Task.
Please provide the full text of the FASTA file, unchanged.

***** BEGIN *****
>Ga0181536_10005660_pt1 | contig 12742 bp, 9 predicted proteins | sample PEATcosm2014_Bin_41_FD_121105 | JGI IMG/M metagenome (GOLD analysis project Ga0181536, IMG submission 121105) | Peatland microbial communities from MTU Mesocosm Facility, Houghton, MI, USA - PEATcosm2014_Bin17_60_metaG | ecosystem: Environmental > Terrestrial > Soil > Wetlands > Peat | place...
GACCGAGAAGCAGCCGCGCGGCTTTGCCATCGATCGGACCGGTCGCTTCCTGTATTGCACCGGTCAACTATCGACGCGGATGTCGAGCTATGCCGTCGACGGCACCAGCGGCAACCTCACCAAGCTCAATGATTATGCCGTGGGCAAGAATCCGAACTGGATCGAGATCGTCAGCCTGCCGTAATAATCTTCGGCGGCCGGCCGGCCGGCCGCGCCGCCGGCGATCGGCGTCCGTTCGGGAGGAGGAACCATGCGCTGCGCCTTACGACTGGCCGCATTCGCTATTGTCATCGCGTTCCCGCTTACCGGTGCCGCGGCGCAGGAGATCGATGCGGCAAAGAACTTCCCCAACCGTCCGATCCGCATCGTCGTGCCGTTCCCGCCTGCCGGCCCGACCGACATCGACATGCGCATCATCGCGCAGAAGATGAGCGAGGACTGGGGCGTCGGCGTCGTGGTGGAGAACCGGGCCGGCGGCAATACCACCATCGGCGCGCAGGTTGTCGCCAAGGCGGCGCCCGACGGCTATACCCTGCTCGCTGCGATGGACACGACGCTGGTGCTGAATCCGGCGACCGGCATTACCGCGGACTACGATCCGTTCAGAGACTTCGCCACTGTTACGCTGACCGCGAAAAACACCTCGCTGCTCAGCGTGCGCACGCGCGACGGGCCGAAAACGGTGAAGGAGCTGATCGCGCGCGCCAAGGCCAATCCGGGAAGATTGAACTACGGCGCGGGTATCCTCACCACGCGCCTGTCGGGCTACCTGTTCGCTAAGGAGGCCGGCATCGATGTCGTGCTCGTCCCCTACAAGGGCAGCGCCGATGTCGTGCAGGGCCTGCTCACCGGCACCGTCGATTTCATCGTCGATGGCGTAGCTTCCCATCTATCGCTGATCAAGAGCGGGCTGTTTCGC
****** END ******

>Ga0181536_10005660_pt1 | contig 12742 bp, 9 predicted proteins | sample PEATcosm2014_Bin_41_FD_121105 | JGI IMG/M metagenome (GOLD analysis project Ga0181536, IMG submission 121105) | Peatland microbial communities from MTU Mesocosm Facility, Houghton, MI, USA - PEATcosm2014_Bin17_60_metaG | ecosystem: Environmental > Terrestrial > Soil > Wetlands > Peat | place...
GACCGAGAAGCAGCCGCGCGGCTTTGCCATCGATCGGACCGGTCGCTTCCTGTATTGCACCGGTCAACTATCGACGCGGATGTCGAGCTATGCCGTCGACGGCACCAGCGGCAACCTCACCAAGCTCAATGATTATGCCGTGGGCAAGAATCCGAACTGGATCGAGATCGTCAGCCTGCCGTAATAATCTTCGGCGGCCGGCCGGCCGGCCGCGCCGCCGGCGATCGGCGTCCGTTCGGGAGGAGGAACCATGCGCTGCGCCTTACGACTGGCCGCATTCGCTATTGTCATCGCGTTCCCGCTTACCGGTGCCGCGGCGCAGGAGATCGATGCGGCAAAGAACTTCCCCAACCGTCCGATCCGCATCGTCGTGCCGTTCCCGCCTGCCGGCCCGACCGACATCGACATGCGCATCATCGCGCAGAAGATGAGCGAGGACTGGGGCGTCGGCGTCGTGGTGGAGAACCGGGCCGGCGGCAATACCACCATCGGCGCGCAGGTTGTCGCCAAGGCGGCGCCCGACGGCTATACCCTGCTCGCTGCGATGGACACGACGCTGGTGCTGAATCCGGCGACCGGCATTACCGCGGACTACGATCCGTTCAGAGACTTCGCCACTGTTACGCTGACCGCGAAAAACACCTCGCTGCTCAGCGTGCGCACGCGCGACGGGCCGAAAACGGTGAAGGAGCTGATCGCGCGCGCCAAGGCCAATCCGGGAAGATTGAACTACGGCGCGGGTATCCTCACCACGCGCCTGTCGGGCTACCTGTTCGCTAAGGAGGCCGGCATCGATGTCGTGCTCGTCCCCTACAAGGGCAGCGCCGATGTCGTGCAGGGCCTGCTCACCGGCACCGTCGATTTCATCGTCGATGGCGTAGCTTCCCATCTATCGCTGATCAAGAGCGGGCTGTTTCGC